California’s court leaders expressed alarm Wednesday over a new study that showed more than 100 courthouses in the state — including many in Los Angeles County — could collapse and cause “substantial” loss of life in a major earthquake.
Cracks in the interior walls of this storage area of the Glenn County courthouse demonstrate the need for seismic strengthening. The building also needs improvements to its mechanical, electrical, and plumbing systems.
An attorney at this Mendocino County courthouse must use the stairs to get to the 4th floor. The building has severe functional deficiencies and problems with access under the Americans With Disabilities Act.
An earthquake created cracks in the Napa County courthouse's exterior walls that reach all the way to the ground. The left corner of the roof wall collapsed and other sections of the roof threatened to cave in.
A ceiling leak at this courthouse in Riverside County threatens court files. The building also suffers from critical security concerns, including substandard screening equipment and a non-secure room used for holding incustody defendants.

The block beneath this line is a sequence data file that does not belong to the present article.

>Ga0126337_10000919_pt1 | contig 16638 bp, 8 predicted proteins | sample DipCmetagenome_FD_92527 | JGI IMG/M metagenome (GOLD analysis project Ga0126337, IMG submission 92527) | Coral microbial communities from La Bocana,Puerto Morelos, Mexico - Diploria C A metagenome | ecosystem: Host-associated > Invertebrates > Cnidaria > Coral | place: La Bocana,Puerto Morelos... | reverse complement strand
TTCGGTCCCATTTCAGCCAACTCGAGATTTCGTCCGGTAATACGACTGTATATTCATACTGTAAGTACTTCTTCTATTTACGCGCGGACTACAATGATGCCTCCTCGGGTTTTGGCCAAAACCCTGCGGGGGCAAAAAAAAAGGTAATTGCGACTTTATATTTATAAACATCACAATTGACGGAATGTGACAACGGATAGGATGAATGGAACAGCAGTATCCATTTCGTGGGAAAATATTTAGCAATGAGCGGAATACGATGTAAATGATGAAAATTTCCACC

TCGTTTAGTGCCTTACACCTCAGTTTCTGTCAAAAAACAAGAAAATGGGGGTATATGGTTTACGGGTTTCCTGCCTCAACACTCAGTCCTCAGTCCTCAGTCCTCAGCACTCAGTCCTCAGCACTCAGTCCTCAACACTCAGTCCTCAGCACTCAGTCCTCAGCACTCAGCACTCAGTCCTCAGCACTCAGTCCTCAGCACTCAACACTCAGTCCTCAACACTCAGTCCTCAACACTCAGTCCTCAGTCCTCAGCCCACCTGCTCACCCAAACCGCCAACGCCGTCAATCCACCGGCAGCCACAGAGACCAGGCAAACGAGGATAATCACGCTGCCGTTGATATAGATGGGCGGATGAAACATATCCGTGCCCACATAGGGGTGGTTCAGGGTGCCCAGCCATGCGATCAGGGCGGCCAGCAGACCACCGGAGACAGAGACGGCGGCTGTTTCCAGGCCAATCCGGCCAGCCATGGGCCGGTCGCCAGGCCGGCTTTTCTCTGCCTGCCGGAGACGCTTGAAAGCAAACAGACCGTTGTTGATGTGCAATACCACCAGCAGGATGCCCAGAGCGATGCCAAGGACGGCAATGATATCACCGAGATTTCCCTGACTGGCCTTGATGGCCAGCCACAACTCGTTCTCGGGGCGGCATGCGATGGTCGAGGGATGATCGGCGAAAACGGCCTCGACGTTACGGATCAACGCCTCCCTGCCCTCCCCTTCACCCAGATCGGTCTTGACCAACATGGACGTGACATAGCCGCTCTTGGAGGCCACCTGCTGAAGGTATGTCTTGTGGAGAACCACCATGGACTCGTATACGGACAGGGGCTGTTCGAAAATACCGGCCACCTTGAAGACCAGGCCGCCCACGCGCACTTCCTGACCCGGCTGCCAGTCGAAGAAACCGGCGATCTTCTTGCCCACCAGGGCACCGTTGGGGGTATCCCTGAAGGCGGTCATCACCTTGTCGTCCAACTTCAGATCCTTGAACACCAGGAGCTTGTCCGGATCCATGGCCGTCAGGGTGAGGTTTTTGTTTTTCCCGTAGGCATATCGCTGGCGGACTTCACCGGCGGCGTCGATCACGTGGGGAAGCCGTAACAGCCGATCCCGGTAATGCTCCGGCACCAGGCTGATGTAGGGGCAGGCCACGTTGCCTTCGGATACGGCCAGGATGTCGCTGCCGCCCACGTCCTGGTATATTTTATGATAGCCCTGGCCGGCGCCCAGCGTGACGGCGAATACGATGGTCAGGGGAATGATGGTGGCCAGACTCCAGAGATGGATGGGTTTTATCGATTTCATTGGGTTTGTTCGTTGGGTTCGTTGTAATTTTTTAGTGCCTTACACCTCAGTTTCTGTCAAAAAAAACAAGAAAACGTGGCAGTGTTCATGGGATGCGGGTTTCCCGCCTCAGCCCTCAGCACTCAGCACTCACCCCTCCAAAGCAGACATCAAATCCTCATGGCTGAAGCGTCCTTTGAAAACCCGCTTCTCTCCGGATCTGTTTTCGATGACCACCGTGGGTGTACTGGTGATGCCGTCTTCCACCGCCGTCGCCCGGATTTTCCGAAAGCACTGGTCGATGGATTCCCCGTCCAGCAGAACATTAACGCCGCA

Inmates cross the street from the jail to this Santa Barbara County courthouse because it lacks a sallyport or other secure way to get them to their court proceeding. A tour bus bringing visitors to see this historic building gives them a front row seat for this daily procession.
The beams holding up a section of the roof at the Los Angeles County mental health courthouse buckled so much that the buidling was declared unsafe to occupy and court services in that location were shut down.